President Joe Biden’s big plans for the Federal Communications Commission, including the reimposition of so-called “net neutrality” rules that were rolled back during the Trump years, may finally move forward if the U.S. Senate agrees to confirm Biden’s recent nominee Anna Gomez to be the commission’s fifth member and decisive vote.
A history of support for net neutrality was one of the things that ultimately doomed the confirmation prospects for prior nominee Gigi Sohn, who withdrew her name in February, 16 months after Biden originally nominated her. Senators are sure to press Gomez for her thoughts on the same issue, as they should, but it’s not the only matter deserving of scrutiny. As policymakers continue to explore ways to expand affordable internet access, they should also determine where Gomez stands on the key issue of rate regulation.
The price of internet service in the United States has increased by less than 1% annually, or less than half the rate of overall inflation. Nonetheless, an almost irresistible urge to impose rate regulation lurks around many broadband policies.
Rate regulation can take many forms. The most obvious are overt price controls, such as price ceilings, price floors, and quality mandates. Some of these rules provide short-run benefits to certain groups, but they often result in shortages or surpluses that hurt consumer welfare overall. In the long run, rate regulation tends to distort the allocation of resources, leading to underinvestment or overinvestment.
Direct rate regulation generally has fallen out of favor across most sectors of the economy since the late 1970s, although there are some exceptions. Because the costs of overt rate regulations are so well-known, price controls are often buried under layers of bureaucracy or wrapped in with other policies and programs that amount to de facto rate regulation.
For example, the FCC’s 2015 Open Internet Order that created the commission’s net-neutrality regime explicitly put off direct rate regulation, but it imposed many of the same effects. The order introduced the Internet Conduct Standard, a vague rule that prohibited broadband providers from “unreasonably interfering or disadvantaging” major consumers of broadband capacity, such as Netflix and YouTube.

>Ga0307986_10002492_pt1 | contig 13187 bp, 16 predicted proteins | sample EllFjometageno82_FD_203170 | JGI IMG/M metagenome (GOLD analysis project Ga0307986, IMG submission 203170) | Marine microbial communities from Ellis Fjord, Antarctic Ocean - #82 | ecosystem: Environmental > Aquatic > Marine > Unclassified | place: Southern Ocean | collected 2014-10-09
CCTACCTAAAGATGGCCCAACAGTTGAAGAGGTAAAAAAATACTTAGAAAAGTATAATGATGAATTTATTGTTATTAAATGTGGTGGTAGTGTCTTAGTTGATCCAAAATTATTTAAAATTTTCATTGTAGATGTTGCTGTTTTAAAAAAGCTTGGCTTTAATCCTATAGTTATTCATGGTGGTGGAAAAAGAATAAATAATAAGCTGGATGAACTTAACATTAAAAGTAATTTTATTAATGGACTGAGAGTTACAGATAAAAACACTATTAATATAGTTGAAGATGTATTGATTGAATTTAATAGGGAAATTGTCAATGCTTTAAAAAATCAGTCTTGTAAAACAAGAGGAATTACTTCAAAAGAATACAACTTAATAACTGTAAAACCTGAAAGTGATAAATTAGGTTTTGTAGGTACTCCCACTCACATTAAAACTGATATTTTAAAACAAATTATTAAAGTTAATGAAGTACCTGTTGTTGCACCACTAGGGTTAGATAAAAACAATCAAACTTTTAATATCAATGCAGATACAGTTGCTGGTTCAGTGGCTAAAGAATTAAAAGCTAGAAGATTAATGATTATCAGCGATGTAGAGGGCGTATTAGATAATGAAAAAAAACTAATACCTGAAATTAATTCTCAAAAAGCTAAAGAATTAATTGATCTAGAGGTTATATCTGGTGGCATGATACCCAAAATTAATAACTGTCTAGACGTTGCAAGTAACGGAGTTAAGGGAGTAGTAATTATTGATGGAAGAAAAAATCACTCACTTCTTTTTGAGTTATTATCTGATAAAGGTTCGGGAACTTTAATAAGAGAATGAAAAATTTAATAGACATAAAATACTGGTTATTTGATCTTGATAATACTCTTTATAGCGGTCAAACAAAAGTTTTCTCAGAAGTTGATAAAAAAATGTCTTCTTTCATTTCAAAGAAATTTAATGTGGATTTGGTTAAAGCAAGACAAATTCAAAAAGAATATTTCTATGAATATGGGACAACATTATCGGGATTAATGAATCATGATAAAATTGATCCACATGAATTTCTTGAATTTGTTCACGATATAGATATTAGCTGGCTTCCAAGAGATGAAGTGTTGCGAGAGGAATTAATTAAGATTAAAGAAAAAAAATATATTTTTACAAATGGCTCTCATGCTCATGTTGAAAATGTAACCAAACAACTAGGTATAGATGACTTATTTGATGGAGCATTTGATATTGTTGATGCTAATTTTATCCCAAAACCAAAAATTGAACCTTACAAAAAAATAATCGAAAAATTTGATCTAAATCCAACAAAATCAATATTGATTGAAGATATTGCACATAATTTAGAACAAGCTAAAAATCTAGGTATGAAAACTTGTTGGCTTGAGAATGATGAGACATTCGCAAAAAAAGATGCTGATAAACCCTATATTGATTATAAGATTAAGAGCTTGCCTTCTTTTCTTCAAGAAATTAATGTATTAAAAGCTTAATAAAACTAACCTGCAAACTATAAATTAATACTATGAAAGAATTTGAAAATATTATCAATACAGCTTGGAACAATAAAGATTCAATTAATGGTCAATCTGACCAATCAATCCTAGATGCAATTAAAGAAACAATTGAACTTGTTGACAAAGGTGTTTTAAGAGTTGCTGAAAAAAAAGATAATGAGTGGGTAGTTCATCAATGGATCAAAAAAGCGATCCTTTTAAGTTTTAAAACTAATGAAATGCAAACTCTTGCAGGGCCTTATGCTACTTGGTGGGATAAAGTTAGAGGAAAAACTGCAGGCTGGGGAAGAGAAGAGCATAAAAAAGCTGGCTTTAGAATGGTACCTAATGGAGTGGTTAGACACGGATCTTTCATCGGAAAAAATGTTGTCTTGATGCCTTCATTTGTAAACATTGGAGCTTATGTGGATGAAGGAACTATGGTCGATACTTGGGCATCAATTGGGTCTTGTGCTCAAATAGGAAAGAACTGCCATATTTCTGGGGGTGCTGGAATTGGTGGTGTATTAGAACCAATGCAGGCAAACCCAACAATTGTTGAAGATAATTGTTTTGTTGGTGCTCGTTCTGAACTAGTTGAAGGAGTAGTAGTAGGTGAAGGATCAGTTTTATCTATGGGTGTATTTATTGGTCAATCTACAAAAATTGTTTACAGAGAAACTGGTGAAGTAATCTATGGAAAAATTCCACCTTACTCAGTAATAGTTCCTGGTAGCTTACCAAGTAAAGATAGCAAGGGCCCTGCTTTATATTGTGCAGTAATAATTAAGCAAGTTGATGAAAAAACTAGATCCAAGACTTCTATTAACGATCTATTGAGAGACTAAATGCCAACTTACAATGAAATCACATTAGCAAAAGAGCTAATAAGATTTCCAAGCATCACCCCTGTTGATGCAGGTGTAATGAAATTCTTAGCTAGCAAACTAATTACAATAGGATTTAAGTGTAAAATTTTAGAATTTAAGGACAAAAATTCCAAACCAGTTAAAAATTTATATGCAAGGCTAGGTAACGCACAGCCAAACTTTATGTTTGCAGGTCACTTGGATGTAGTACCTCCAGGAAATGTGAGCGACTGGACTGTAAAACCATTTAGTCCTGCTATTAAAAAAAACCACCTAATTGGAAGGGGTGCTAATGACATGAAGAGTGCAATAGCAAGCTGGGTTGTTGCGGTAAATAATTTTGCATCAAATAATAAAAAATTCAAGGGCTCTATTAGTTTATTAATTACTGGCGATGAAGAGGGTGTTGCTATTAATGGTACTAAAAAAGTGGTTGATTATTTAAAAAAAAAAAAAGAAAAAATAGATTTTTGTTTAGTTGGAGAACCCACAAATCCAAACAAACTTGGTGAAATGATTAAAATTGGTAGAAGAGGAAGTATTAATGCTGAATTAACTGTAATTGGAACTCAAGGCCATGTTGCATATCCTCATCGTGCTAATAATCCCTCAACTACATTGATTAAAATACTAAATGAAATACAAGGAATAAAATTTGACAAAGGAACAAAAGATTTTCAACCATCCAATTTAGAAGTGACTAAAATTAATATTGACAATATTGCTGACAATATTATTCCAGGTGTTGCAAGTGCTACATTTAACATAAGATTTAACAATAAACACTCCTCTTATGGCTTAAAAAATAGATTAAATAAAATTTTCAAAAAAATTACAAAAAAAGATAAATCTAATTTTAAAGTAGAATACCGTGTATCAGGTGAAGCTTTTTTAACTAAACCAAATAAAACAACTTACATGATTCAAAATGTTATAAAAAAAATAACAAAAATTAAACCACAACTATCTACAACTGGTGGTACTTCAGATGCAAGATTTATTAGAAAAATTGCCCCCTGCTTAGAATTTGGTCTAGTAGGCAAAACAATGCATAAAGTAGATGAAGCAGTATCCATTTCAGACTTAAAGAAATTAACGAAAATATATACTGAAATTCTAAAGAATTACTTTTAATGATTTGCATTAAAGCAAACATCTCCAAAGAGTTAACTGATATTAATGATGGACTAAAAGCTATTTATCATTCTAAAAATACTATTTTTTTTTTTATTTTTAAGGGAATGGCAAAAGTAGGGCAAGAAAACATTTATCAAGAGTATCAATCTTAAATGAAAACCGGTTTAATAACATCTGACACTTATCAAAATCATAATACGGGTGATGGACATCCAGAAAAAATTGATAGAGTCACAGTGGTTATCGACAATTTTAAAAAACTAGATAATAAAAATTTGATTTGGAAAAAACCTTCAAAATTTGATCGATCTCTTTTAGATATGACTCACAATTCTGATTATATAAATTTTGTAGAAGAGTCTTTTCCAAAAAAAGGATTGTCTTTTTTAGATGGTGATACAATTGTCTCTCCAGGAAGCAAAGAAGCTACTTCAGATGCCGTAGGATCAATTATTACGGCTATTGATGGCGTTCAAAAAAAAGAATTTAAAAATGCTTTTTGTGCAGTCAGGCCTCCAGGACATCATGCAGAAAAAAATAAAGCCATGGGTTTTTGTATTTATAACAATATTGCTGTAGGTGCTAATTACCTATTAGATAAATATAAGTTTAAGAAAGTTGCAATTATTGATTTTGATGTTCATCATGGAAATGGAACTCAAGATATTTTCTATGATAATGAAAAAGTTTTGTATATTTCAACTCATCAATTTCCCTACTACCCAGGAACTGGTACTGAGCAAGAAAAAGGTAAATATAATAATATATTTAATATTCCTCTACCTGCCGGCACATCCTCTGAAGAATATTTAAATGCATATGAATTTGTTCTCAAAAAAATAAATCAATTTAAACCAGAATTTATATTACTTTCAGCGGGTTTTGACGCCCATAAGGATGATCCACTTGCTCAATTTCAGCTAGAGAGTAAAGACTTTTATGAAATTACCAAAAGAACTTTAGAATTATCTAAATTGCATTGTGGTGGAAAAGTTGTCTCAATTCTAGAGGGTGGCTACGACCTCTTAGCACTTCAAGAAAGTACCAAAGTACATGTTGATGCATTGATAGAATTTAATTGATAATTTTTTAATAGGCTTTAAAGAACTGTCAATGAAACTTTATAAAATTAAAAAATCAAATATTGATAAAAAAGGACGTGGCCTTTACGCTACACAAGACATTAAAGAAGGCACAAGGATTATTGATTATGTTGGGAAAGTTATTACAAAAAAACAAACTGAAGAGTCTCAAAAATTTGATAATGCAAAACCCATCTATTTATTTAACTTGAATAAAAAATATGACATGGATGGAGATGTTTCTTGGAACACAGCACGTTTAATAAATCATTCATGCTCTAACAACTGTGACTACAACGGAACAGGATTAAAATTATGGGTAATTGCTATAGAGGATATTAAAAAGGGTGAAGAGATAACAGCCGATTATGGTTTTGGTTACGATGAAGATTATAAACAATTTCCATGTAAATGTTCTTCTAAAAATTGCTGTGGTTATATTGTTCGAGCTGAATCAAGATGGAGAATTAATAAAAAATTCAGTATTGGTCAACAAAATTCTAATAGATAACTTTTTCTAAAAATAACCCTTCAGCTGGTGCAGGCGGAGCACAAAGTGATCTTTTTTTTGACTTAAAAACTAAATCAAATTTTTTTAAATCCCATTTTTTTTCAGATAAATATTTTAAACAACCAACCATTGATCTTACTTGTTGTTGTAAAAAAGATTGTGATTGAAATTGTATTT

When AT&T acquired DirecTV in 2015, it announced that use of DirecTV wouldn’t count against AT&T mobile customers’ data caps, a practice known as “zero rating.” AT&T didn’t block Netflix or YouTube, but use of these services would count against the data caps. The FCC told AT&T that the company’s use of zero rating likely violated the Internet Conduct Standard, effectively walking right up to the line of explicit rate regulation in the form of a price floor.
More recently, the National Telecommunications and Information Administration, where Gomez was deputy administrator during the Obama administration, told states and territories looking to access grants from the $42 billion Broadband Equity, Access, and Deployment program that they would need to include a “middle-class affordability plan” that ensures consumers have access to “affordable high-speed internet.” While the infrastructure bill that created the BEAD program explicitly prohibits price regulation, the NTIA’s approval process appears to envision exactly this.
The U.S. Department of Agriculture similarly gives preference to applicants to the USDA’s ReConnect Loan and Grant Program for rural broadband deployment who agree to abide by net-neutrality rules, including awarding additional points to applicants who provide a “low-cost option.” Recent rounds of the grant program have required projects to provide broadband access with upload and download speeds of at least 100 Mbps. This amounts to a kind of back-door rate regulation, with both a quality mandate and an informal price cap.
To be sure, it’s appropriate for policymakers to focus on improving internet affordability. About one-third of households without at-home internet claim that price is a factor. And it’s not just low-income households. Approximately 17% of people with incomes above $100,000 say they can’t afford at-home internet, according to the U.S. Census Bureau.
But rate regulation is likely the worst way to achieve the goal of greater broadband access and affordability. The public deserves to hear from the nominee how she would approach such issues.